I grew up adoring novels that I now know are called “middle grade” but I thought of as just kids books. Books like Elizabeth Enright’s Melendy Quartet, Sydney Taylor’s All of a Kind Family series, and of course Beverly Cleary’s Ramona books were among my favorites. I also loved the ones that had a little magic thrown in, like Half Magic and Magic by the Lake by Edward Eager. (My sister and I called them “Cheerios books” because we’d reread them again and again, usually while eating Cheerios out of the box.)
When I thought about writing the Fletchers, I wanted that same kind of story, but set in the world we live in now. And the world we live in has many more diverse types of families than ever before. Still, the core of the story is the same as these books written dozens of years ago: a loving family and the shenanigans and trials they go through in a year.
The boys in The Misadventures of the Family Fletcher struggle with various “issues” like whether or not to try out for the school play, how to approach a grumpy neighbor, and how to repair a damaged friendship. The fact that they have two dads is never itself an issue, though. What made you decide to take this perspective?
That’s a good question, and a hard one to answer. I guess in part I believe that kids, if they’re lucky (and the Fletcher kids are really lucky), get to live in a bubble for a while. In the bubble, they don’t have to pay a lot of attention to the big issues of society, be it race, or socioeconomic inequality, or sexual orientation. Nobody gets to stay in the bubble for long, but for this book at least, I wanted the Fletcher kids to have the luxury of taking their life for granted.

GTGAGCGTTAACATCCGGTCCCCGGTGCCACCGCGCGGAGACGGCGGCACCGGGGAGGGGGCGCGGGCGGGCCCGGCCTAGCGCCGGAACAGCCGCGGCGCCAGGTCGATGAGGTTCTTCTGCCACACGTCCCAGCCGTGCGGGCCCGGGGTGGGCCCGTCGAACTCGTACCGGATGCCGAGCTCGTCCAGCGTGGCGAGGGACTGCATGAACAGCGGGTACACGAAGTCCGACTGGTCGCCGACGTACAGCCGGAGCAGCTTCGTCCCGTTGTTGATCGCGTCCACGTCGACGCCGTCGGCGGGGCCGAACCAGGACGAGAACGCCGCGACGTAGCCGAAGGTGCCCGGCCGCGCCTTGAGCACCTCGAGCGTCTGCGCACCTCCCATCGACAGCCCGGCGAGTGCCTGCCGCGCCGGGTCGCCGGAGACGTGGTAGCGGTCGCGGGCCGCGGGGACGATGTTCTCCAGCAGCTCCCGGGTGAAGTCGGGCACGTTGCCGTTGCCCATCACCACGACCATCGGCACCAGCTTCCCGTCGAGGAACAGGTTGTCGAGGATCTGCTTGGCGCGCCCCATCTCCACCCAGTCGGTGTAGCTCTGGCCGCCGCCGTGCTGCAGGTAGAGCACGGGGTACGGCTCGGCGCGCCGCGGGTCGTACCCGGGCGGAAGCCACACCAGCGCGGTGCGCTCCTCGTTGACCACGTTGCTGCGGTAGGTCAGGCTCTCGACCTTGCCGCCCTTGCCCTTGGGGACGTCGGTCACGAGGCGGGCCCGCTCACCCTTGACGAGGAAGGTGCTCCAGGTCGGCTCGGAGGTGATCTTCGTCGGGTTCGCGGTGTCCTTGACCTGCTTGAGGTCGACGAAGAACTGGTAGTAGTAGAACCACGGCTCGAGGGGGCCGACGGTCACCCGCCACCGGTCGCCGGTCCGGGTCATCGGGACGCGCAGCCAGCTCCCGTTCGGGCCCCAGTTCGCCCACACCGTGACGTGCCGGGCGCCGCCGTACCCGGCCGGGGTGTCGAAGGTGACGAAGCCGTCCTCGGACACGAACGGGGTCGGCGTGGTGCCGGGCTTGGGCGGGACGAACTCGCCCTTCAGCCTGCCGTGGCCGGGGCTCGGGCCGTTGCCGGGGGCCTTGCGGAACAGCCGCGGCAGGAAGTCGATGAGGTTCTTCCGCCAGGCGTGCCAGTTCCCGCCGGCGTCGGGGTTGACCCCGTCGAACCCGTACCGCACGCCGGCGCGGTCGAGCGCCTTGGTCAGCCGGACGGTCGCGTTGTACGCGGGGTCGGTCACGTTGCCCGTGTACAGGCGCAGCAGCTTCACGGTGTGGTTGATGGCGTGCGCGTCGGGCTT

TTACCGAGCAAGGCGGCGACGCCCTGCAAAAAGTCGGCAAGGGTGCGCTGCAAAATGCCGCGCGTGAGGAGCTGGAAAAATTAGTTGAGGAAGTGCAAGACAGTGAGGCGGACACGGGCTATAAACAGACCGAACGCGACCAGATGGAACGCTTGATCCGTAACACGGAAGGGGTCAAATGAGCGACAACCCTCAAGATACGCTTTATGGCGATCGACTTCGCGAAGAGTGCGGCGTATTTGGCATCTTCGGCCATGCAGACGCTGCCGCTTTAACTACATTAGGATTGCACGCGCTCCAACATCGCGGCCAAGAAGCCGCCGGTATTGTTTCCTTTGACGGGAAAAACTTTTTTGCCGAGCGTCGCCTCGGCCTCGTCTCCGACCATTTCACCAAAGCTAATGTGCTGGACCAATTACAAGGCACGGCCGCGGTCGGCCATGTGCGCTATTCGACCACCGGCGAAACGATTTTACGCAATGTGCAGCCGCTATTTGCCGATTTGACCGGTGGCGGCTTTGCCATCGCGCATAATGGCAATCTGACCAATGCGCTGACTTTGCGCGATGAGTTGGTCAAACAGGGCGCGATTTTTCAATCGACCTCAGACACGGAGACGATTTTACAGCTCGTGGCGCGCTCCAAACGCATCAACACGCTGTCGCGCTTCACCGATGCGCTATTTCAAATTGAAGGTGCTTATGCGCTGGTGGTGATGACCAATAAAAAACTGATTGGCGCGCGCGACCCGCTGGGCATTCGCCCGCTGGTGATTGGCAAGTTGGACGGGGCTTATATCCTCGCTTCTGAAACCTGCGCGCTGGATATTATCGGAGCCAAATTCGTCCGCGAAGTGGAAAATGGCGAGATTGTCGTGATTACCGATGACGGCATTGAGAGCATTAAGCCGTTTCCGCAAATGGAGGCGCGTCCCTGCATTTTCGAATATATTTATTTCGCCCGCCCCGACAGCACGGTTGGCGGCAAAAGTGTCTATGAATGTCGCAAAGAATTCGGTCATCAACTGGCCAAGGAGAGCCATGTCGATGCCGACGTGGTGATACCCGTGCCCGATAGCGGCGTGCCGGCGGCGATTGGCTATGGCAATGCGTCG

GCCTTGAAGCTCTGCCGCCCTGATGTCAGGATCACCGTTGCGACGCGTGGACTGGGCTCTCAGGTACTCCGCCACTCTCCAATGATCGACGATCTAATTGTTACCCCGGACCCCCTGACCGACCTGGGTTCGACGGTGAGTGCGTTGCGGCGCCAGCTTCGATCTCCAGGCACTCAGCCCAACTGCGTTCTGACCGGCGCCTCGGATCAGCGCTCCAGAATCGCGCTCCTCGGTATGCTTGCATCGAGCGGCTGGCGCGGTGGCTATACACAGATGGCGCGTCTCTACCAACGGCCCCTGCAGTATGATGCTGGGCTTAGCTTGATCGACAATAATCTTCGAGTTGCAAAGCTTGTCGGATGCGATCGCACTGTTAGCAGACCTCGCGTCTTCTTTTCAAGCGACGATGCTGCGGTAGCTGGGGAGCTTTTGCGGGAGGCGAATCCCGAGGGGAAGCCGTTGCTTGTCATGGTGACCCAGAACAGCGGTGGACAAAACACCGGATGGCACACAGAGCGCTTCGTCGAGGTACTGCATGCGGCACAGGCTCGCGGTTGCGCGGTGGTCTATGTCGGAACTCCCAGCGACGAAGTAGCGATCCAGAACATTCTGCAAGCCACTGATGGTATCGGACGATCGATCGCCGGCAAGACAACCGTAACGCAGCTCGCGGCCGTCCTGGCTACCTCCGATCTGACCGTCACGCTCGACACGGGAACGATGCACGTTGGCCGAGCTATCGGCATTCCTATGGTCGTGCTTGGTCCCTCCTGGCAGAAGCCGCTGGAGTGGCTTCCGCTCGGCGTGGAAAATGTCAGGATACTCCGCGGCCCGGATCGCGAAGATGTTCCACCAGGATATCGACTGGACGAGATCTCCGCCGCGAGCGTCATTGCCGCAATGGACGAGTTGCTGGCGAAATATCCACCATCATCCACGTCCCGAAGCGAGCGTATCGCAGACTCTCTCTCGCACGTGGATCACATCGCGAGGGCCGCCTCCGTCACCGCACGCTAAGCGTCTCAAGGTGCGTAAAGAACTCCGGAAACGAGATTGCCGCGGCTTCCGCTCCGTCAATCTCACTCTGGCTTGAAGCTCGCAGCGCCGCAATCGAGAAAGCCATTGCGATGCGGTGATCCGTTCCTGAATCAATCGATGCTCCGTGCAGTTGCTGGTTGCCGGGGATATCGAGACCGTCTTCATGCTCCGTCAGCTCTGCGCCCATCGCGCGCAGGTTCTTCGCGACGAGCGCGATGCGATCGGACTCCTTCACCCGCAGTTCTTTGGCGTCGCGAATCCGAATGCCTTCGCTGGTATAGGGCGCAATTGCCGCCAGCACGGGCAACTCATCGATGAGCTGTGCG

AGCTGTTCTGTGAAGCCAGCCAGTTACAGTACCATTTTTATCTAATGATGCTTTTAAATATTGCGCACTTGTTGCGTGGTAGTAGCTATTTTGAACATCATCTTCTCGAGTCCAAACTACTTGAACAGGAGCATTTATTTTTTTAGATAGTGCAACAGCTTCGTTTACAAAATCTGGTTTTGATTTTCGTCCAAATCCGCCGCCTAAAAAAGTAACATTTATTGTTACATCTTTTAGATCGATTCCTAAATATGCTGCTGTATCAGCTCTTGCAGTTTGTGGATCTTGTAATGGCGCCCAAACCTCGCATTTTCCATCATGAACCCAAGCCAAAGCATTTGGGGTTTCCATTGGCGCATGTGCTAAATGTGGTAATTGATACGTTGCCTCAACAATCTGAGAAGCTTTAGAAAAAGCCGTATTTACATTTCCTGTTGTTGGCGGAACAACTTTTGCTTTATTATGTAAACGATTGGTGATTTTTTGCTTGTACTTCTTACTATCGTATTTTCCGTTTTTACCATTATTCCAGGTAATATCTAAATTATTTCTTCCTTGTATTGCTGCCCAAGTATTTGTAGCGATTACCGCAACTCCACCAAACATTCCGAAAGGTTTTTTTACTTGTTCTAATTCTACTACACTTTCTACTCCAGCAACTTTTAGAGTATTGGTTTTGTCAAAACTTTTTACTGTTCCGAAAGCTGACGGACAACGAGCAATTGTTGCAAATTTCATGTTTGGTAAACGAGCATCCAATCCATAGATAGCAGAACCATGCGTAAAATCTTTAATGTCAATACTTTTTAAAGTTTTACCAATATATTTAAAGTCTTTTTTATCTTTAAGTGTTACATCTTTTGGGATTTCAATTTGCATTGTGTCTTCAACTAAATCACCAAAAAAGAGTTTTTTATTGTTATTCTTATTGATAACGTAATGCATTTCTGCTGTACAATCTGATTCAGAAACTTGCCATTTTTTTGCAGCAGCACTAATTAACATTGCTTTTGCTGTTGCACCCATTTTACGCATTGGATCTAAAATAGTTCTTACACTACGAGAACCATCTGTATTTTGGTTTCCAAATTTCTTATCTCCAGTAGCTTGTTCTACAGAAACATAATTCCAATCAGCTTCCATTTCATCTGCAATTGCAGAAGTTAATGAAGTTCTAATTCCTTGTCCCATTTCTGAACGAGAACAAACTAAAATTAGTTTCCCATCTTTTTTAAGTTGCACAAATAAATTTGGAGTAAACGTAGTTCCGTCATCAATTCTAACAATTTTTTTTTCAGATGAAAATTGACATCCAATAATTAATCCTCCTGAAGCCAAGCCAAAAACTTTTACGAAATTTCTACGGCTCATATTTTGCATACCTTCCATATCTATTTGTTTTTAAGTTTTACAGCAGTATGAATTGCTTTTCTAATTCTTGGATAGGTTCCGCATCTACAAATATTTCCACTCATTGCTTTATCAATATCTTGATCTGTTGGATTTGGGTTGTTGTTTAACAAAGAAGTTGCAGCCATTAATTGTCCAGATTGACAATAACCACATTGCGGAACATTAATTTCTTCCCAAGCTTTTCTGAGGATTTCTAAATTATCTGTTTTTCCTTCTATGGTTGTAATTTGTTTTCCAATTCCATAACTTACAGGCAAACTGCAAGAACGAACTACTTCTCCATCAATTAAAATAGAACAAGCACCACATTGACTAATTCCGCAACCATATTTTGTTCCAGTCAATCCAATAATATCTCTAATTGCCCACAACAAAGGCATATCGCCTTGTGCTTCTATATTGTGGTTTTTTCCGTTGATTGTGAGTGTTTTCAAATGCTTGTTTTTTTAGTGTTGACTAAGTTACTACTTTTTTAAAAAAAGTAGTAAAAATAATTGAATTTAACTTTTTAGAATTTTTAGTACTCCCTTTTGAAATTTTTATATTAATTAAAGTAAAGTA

I worry about this element of the story, honestly. I know that our world is not colorblind, nor blind to differences in sexual orientation. Most kids like the Fletchers will, at some point, experience some challenging and hurtful moments related to these issues. I would hate for kids or parents to feel that, just because the book doesn’t focus on those moments, it erases those challenges. But I wanted to avoid writing an “issue” book and instead let the more universal and mundane hurts and conflicts rise in importance.
One of my hopes in focusing the story on the everyday challenges in the Fletchers’ school year is to normalize and universalize the experiences of a family that might look different on the outside. Hopefully I was able to do that without ignoring what makes them unique.
One of the Fletcher dads was raised Jewish (“bar mitzvahed and everything!”), while the other is Episcopalian. They want to honor these traditions while making sure that their sons’ African American and Hindu birth backgrounds are also recognized. The family loves creating holiday celebrations that can “belong . . . to everyone,” like hosting elaborate Halloween parties and leaving a plate of latkes for Santa Claus. Again, why did you choose to bring this aspect of interfaith families to your story?
This part of the book came pretty close to my life. I was raised Jewish, though not religious, and my husband comes from a Catholic background. Both of us have strong ties to our traditions, but neither feel that the organized religion quite represents us. So the question becomes: how can we maintain traditions and a sense of spirituality without organized religion? Many of our friends also struggle to answer this question with their families, merging different religious traditions into something new.